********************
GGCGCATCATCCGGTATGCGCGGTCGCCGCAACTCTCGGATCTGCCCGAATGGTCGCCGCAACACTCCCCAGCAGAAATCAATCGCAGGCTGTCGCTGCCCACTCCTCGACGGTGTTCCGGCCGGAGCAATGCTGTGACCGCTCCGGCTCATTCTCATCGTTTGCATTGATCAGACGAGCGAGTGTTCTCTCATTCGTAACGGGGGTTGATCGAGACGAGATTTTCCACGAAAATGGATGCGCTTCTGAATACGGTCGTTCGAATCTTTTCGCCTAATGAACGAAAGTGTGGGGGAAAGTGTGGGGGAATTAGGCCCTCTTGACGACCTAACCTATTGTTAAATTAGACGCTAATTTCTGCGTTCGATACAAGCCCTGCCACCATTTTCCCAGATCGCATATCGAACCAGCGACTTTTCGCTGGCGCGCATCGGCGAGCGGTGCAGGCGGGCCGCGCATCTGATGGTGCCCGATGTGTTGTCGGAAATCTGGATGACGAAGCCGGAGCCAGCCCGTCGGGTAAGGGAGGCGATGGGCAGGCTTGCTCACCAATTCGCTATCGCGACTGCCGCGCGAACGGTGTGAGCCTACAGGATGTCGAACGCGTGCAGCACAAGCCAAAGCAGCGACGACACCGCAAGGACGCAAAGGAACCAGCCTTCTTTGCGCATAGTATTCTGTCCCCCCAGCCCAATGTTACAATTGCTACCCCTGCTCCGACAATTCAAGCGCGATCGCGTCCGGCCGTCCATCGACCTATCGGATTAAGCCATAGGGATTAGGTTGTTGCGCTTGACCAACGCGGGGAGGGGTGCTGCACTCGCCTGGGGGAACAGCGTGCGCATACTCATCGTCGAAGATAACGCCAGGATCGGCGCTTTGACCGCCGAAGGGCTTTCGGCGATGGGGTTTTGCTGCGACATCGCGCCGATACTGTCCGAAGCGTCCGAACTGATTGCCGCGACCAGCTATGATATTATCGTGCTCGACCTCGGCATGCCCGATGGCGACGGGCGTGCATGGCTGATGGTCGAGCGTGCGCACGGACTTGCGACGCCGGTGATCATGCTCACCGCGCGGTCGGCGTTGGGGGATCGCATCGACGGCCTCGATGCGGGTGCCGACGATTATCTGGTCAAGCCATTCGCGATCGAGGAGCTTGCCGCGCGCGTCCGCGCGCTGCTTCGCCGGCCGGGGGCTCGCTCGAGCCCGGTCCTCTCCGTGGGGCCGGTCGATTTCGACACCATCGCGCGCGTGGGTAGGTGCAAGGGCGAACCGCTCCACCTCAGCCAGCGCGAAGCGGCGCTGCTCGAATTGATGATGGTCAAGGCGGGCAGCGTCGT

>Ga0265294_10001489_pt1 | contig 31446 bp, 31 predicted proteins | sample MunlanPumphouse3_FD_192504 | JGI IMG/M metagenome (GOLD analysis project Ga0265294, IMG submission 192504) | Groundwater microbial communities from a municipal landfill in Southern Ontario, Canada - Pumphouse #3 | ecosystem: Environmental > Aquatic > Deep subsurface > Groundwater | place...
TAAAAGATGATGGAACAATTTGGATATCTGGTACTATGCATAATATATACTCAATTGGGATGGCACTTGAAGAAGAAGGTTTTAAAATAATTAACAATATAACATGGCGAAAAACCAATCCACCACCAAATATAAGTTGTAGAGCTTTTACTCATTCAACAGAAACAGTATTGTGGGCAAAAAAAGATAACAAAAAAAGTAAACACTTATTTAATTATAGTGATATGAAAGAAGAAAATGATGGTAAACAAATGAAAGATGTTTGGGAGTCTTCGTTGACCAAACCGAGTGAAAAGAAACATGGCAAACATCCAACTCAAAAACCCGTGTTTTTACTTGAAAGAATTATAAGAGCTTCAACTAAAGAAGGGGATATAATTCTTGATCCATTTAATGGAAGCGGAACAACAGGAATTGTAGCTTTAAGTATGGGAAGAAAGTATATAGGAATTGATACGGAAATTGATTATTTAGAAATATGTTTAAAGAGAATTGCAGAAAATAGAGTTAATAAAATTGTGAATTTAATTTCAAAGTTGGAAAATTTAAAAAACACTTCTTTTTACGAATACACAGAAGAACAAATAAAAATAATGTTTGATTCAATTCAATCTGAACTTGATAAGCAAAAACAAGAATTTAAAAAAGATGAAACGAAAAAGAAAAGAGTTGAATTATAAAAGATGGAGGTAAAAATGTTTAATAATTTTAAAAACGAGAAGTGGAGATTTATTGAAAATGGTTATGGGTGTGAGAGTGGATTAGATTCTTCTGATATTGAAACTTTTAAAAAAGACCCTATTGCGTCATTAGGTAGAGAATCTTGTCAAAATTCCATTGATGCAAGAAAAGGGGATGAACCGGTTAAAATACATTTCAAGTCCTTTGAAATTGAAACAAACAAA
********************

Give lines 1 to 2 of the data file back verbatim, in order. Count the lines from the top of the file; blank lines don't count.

GGCGCATCATCCGGTATGCGCGGTCGCCGCAACTCTCGGATCTGCCCGAATGGTCGCCGCAACACTCCCCAGCAGAAATCAATCGCAGGCTGTCGCTGCCCACTCCTCGACGGTGTTCCGGCCGGAGCAATGCTGTGACCGCTCCGGCTCATTCTCATCGTTTGCATTGATCAGACGAGCGAGTGTTCTCTCATTCGTAACGGGGGTTGATCGAGACGAGATTTTCCACGAAAATGGATGCGCTTCTGAATACGGTCGTTCGAATCTTTTCGCCTAATGAACGAAAGTGTGGGGGAAAGTGTGGGGGAATTAGGCCCTCTTGACGACCTAACCTATTGTTAAATTAGACGCTAATTTCTGCGTTCGATACAAGCCCTGCCACCATTTTCCCAGATCGCATATCGAACCAGCGACTTTTCGCTGGCGCGCATCGGCGAGCGGTGCAGGCGGGCCGCGCATCTGATGGTGCCCGATGTGTTGTCGGAAATCTGGATGACGAAGCCGGAGCCAGCCCGTCGGGTAAGGGAGGCGATGGGCAGGCTTGCTCACCAATTCGCTATCGCGACTGCCGCGCGAACGGTGTGAGCCTACAGGATGTCGAACGCGTGCAGCACAAGCCAAAGCAGCGACGACACCGCAAGGACGCAAAGGAACCAGCCTTCTTTGCGCATAGTATTCTGTCCCCCCAGCCCAATGTTACAATTGCTACCCCTGCTCCGACAATTCAAGCGCGATCGCGTCCGGCCGTCCATCGACCTATCGGATTAAGCCATAGGGATTAGGTTGTTGCGCTTGACCAACGCGGGGAGGGGTGCTGCACTCGCCTGGGGGAACAGCGTGCGCATACTCATCGTCGAAGATAACGCCAGGATCGGCGCTTTGACCGCCGAAGGGCTTTCGGCGATGGGGTTTTGCTGCGACATCGCGCCGATACTGTCCGAAGCGTCCGAACTGATTGCCGCGACCAGCTATGATATTATCGTGCTCGACCTCGGCATGCCCGATGGCGACGGGCGTGCATGGCTGATGGTCGAGCGTGCGCACGGACTTGCGACGCCGGTGATCATGCTCACCGCGCGGTCGGCGTTGGGGGATCGCATCGACGGCCTCGATGCGGGTGCCGACGATTATCTGGTCAAGCCATTCGCGATCGAGGAGCTTGCCGCGCGCGTCCGCGCGCTGCTTCGCCGGCCGGGGGCTCGCTCGAGCCCGGTCCTCTCCGTGGGGCCGGTCGATTTCGACACCATCGCGCGCGTGGGTAGGTGCAAGGGCGAACCGCTCCACCTCAGCCAGCGCGAAGCGGCGCTGCTCGAATTGATGATGGTCAAGGCGGGCAGCGTCGT

>Ga0265294_10001489_pt1 | contig 31446 bp, 31 predicted proteins | sample MunlanPumphouse3_FD_192504 | JGI IMG/M metagenome (GOLD analysis project Ga0265294, IMG submission 192504) | Groundwater microbial communities from a municipal landfill in Southern Ontario, Canada - Pumphouse #3 | ecosystem: Environmental > Aquatic > Deep subsurface > Groundwater | place...